Column by Manning Pastor Sam Livingston: It's time to soar; don't stay on the tarmac


We all love the majestic American bald eagle. They are a sight to behold when they take flight, soar or come in for a landing. These birds are as much a part of our history as baseball, apple pie and Ford vehicles. The eagle, however, like any other bird, must mature to the point where it can take flight. As an eaglet, the little bird enjoys being fed by both parents until it can fly and hunt for itself. As the eaglet grows, sooner or later the nest becomes too small for its siblings and parents. Whenever this happens, it becomes apparent that the time has come for the eaglet to soar.

Human beings are very much like the eagles and the eaglets. We are born into this world, fed and nourished by our parents, and at some point in our young adult life, we take flight to pursue our dreams. In a perfect world, we expect life to unfold for us just like that. Life, however, doesn't always pan out the way we expect it to. Some plans assist in the thrusting of our dreams, pushing us to a comfortable height where we can soar, while other plans may fail countlessly, unable to give us the lift needed to get going.

I must say at this junction that it may not have been the plan that failed. A number of things may have contributed to one's inability to soar. The No. 1 thing that can prevent us from soaring is weight. Every aircraft has a weight limit. Once the weight capacity has been exceeded, the risk of leaving the ground to take flight becomes greater, simply because the engine installed to assist with flying has limitations. The engine might be able to struggle and get the aircraft into the air, but it might fail in midflight.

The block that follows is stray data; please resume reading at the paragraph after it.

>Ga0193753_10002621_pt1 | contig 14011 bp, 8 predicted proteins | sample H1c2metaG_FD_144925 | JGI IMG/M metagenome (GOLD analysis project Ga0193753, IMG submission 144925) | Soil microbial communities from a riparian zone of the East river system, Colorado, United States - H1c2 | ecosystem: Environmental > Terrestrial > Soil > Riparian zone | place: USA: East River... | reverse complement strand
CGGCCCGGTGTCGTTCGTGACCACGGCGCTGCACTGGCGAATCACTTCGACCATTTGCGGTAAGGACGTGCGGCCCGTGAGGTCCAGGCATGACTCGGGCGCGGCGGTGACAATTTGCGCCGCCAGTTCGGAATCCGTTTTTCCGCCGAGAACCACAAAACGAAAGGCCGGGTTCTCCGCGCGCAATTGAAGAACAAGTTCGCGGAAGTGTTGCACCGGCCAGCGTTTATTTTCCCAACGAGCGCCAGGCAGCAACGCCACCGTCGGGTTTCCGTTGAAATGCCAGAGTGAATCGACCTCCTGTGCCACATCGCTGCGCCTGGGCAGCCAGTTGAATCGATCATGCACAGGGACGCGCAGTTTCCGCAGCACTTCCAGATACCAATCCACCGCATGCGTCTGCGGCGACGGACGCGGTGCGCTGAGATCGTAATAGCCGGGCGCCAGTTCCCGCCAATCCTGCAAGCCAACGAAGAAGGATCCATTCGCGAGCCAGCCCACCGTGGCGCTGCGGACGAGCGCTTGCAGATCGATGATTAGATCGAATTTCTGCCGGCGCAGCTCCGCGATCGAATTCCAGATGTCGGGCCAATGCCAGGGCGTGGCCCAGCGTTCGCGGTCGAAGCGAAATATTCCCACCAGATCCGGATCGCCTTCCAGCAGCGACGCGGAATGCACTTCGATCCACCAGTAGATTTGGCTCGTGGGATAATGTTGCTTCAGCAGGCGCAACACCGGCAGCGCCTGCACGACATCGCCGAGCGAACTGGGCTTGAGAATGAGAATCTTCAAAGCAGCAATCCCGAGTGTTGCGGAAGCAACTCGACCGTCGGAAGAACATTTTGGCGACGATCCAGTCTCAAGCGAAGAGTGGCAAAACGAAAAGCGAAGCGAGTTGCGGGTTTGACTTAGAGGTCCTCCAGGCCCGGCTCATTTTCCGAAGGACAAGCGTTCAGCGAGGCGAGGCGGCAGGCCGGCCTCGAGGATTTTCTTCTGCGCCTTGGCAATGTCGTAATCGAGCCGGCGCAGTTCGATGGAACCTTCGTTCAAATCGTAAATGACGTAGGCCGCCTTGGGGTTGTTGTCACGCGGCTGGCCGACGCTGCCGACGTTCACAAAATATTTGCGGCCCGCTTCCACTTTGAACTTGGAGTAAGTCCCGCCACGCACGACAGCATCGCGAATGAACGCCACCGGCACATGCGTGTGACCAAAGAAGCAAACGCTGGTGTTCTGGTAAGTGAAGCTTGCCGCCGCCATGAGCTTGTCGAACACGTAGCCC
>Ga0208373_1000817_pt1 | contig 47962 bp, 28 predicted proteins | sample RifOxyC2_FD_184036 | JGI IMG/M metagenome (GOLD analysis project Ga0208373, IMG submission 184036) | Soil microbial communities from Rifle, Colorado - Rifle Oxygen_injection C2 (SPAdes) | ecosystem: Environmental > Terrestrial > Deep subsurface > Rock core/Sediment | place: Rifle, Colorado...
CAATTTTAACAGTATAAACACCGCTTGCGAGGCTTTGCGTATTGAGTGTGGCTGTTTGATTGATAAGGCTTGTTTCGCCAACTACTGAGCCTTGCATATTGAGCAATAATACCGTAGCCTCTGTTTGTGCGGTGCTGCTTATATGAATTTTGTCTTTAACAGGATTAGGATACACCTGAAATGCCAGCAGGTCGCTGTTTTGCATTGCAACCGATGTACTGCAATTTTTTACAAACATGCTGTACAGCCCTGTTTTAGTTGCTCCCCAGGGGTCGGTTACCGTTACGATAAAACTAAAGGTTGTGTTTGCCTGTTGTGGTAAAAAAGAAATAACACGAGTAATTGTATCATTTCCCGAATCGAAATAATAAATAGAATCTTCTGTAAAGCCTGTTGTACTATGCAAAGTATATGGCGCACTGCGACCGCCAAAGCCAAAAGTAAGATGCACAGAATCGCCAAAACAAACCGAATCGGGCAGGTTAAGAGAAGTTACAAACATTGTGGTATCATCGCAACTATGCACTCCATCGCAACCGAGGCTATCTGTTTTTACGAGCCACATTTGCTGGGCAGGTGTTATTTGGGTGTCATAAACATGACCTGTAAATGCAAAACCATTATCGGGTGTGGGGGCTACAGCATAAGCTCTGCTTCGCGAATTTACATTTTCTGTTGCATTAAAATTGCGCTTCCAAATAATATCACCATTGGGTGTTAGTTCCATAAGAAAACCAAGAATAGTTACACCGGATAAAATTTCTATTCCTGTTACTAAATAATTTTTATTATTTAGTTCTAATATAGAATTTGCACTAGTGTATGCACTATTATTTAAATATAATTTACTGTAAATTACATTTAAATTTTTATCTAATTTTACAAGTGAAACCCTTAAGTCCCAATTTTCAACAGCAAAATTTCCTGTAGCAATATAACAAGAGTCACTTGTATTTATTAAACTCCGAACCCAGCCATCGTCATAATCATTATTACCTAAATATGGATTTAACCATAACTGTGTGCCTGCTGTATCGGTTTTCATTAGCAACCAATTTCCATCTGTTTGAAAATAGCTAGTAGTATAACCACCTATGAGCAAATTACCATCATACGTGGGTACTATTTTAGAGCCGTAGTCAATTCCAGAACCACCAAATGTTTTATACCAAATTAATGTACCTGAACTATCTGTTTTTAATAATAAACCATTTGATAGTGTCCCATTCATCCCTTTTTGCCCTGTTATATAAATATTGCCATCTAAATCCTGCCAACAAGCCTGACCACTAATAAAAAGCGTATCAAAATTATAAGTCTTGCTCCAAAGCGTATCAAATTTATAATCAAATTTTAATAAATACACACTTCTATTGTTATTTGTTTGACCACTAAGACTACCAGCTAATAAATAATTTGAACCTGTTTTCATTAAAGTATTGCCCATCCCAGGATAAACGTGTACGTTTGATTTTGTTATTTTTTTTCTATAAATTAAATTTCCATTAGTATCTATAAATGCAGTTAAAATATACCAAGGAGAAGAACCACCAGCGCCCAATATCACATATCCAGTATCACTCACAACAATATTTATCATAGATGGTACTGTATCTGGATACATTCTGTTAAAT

The writer in Hebrews penned these words, "Wherefore seeing we also are compassed about with so great a cloud of witnesses, let us lay aside every weight, and the sin which doth so easily beset us, and let us run with patience the race that is set before us," Hebrews 12:1.

The average person can identify the problem areas in his or her life. We know it is time to stop drinking alcoholic beverages because our internal organs are failing. So we quit drinking or die consuming. We slow down lying after we have been caught in dozens of lies. We quit being a glutton of food because we can't fit into any of our clothes anymore. So what do we do? We lay aside every weight, and the sin which doth so easily beset us.

Circumstances can force us to remove the weight of temptation and sin in order to reset our lives.

What about people? How do we handle those people in our lives that have succeeded in their quest to prevent us from soaring? Oftentimes this is done unintentionally. People don't purpose to keep us on the ground, but they do so without even acknowledging it. These are the people in our lives that we have been trying to get on board so that they can soar with us. We connect with them in all walks of life. We run out of fuel idling at the tarmac waiting for them to get on board. We find ourselves refueling over and over again, trying to load people who refuse to catch the dream or vision.

You will never soar to the altitude of your potential waiting on certain individuals to come aboard. At some point, you must find other ways to help those who you have been waiting on for years to share your possible fortunes with. Your time is running out, you are getting older, your resources are dwindling. It is time for you to soar! People are waiting on your product, they are waiting on your services, and others are starving for your wisdom. Conduct a final call, and prepare to soar. Hopefully they will be present at your next arrival and departure with a new sense of determination.

You cannot stay parked at the tarmac forever! You may have to fly solo.

Three, two, one, liftoff!

Sam Livingston is pastor of Antioch Missionary Baptist Church in Manning.